Machine Learning still requires Common Sense

Stephen DeAngelis

July 10, 2018

Artificial Intelligence (AI), cognitive computing, and machine learning are receiving a lot of press coverage and have been subject to a lot of hype. Although there are differences between the terms, they are often used synonymously. Of the three terms, machine learning is the most widely discussed.[1] Nick Heath (@NickJHeath) explains, “From driving cars to translating speech, machine learning is driving an explosion in the capabilities of artificial intelligence — helping software make sense of the messy and unpredictable real world.”[2]

What is machine learning?

As noted above, some people equate machine learning with artificial intelligence. AI is actually an umbrella term under which machine learning falls. Cynthia Harvey explains, “All machine learning systems are AI systems, but not all AI systems have machine learning capabilities.”[3] With that bit of trivia out of the way, Harvey goes on to note there are four types of machine learning. They are:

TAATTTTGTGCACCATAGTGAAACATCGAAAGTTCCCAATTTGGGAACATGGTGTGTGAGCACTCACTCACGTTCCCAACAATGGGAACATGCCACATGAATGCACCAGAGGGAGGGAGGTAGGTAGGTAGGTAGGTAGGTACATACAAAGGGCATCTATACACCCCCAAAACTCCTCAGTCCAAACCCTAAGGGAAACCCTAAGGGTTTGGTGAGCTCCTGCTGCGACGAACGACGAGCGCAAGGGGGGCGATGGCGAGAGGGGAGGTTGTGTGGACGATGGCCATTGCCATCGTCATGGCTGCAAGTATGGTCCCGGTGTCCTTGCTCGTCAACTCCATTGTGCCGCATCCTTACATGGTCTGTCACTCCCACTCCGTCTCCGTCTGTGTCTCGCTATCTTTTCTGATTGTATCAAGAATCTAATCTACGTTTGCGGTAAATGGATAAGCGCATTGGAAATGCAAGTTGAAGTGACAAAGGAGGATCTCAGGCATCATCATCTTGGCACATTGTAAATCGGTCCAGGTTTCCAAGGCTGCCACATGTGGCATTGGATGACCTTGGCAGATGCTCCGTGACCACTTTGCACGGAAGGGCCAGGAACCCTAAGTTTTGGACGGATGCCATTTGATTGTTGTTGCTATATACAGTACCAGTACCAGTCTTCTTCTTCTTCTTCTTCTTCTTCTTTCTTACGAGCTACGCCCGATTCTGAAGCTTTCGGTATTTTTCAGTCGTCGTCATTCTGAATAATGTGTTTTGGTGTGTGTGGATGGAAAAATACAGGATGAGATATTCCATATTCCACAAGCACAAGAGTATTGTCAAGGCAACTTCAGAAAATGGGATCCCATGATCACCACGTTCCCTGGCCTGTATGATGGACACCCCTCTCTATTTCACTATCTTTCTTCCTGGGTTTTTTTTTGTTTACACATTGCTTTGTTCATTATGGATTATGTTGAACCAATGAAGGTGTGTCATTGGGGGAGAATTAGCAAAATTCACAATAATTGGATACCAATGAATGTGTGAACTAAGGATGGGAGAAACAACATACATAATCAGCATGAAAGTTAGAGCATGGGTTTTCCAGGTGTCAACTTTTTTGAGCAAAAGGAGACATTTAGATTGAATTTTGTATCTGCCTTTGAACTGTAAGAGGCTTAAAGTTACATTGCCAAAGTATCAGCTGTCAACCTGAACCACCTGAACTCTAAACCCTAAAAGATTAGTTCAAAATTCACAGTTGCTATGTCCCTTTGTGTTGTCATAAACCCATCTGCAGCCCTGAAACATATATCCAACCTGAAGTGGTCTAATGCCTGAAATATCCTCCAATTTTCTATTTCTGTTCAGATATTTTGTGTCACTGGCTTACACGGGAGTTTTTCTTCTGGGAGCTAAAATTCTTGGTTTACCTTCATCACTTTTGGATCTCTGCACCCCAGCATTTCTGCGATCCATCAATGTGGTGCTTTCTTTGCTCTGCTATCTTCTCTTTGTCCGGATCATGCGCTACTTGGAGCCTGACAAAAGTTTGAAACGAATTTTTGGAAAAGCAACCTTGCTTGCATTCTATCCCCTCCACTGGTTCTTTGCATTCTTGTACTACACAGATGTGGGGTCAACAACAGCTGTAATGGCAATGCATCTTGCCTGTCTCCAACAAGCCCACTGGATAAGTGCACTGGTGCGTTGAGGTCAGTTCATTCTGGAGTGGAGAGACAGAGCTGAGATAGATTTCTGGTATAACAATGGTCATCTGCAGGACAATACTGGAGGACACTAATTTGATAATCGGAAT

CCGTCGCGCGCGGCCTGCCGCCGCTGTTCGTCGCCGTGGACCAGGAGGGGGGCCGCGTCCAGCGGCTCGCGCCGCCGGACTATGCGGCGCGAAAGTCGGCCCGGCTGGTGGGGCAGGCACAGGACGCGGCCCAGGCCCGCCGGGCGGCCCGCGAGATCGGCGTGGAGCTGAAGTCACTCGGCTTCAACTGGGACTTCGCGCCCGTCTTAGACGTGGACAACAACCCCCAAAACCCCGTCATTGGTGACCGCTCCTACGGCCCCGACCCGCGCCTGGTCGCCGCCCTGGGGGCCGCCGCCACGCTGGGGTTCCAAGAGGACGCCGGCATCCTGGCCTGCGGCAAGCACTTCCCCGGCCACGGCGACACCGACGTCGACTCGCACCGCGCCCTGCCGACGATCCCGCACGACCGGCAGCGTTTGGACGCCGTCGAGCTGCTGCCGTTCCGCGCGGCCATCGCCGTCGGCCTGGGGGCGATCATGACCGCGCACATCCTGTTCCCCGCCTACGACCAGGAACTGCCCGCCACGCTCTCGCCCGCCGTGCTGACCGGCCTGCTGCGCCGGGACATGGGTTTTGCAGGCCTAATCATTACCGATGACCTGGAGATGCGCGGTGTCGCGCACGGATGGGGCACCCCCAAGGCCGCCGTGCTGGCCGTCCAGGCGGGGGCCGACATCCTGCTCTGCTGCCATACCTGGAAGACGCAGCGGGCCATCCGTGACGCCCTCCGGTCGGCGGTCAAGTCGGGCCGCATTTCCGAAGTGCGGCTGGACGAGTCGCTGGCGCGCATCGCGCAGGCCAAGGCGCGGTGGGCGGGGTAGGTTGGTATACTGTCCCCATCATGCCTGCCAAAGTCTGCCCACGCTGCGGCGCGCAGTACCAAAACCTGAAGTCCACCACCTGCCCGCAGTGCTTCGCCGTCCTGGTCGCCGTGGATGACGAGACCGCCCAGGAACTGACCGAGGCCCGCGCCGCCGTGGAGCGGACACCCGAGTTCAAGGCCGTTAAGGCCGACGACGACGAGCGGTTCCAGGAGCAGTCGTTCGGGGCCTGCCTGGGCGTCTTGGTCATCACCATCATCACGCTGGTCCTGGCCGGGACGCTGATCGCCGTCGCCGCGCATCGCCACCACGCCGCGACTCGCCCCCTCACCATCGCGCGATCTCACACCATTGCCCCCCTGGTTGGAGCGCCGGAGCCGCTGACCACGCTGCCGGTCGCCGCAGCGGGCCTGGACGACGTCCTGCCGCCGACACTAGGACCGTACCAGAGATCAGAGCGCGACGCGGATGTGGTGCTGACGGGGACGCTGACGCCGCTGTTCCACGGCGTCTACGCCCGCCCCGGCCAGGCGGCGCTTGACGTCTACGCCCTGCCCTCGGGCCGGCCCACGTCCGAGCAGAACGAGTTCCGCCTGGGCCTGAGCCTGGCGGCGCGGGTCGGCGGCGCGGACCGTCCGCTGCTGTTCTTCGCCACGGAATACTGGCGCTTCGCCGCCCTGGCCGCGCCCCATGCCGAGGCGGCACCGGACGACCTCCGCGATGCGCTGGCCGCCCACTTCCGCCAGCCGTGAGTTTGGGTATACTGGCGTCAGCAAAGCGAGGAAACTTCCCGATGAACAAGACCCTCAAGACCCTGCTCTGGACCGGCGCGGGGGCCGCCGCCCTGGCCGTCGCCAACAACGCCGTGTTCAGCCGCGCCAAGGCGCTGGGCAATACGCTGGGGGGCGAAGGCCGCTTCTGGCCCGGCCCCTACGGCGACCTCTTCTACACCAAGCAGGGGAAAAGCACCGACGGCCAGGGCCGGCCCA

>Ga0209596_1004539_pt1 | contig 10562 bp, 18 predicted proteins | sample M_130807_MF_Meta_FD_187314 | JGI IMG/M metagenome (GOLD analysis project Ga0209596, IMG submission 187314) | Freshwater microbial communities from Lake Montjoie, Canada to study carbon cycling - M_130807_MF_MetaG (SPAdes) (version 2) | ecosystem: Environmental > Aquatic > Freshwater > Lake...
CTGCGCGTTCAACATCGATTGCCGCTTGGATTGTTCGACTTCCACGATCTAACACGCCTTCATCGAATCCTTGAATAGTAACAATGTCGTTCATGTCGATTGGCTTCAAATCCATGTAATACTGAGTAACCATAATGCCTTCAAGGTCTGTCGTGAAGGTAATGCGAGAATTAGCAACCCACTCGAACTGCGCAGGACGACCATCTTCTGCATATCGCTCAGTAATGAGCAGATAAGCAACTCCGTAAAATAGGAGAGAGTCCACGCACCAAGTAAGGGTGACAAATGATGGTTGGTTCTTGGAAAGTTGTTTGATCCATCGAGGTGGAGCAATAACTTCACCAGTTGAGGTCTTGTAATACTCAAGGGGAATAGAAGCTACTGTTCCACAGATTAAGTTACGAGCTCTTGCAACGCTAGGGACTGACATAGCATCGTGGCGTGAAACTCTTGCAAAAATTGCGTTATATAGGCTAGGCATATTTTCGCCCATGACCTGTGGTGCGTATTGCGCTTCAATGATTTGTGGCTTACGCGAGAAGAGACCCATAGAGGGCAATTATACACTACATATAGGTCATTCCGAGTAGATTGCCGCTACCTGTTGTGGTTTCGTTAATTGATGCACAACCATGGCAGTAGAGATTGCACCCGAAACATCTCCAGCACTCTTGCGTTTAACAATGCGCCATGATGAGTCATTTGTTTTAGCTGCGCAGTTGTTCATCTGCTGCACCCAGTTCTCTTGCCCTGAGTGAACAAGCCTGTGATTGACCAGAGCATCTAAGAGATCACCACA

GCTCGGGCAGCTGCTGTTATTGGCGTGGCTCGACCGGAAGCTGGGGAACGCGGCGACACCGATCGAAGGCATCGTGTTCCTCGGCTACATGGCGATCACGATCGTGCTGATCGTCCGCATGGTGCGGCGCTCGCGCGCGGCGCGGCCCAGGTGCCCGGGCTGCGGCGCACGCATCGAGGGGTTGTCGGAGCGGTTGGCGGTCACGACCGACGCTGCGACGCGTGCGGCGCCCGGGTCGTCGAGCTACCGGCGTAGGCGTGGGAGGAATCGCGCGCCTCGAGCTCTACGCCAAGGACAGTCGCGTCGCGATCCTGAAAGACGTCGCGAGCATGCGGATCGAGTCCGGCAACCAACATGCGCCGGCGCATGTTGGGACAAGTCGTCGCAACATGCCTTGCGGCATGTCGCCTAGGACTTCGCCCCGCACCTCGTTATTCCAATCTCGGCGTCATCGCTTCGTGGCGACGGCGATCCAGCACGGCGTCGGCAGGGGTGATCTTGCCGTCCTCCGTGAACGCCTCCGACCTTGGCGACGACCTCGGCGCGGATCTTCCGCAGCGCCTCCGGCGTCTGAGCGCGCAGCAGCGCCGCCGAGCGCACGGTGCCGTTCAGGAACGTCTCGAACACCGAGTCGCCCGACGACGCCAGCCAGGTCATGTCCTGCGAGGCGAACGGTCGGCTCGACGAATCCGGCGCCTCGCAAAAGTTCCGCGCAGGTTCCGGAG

• Supervised Learning: “Supervised learning requires a programmer or teacher who offers examples of which inputs line up with which outputs.”
  • Unsupervised Learning: “Unsupervised learning requires the system to develop its own conclusions from a given data set.”
  • Semi-supervised Learning: “Semi-supervised learning, as you probably guessed, is a combination of supervised and unsupervised learning.”
  • Reinforcement Learning: “Reinforcement learning involves a system receiving feedback analogous to punishments and rewards.”

Dr. Marc Deisenroth (@mpd37), a lecturer at Imperial College London, adds, “Machine learning can be considered the engine of modern AI. It provides the underlying technology that drives AI. AI is about complex systems that behave intelligently. In order to reach this goal, AI poses many questions, and machine learning provides the technologies toward answering these questions. In other words, AI is about systems and questions whereas machine learning is about practical solutions to these challenges. Another difference is that AI strives for intelligence, whereas machine learning does not necessarily do this.”[4] So far in the discussion, one important word has been missing: algorithm. Richard Nass, Executive Vice-President of OpenSystems Media, explains, “It’s fair to say that the real key to accurate and useful machine learning consists of assembling the right combination of algorithms, compilers, and hardware architecture. If you don’t have the right components in any of those three areas, machine learning won’t work as it should.”[5]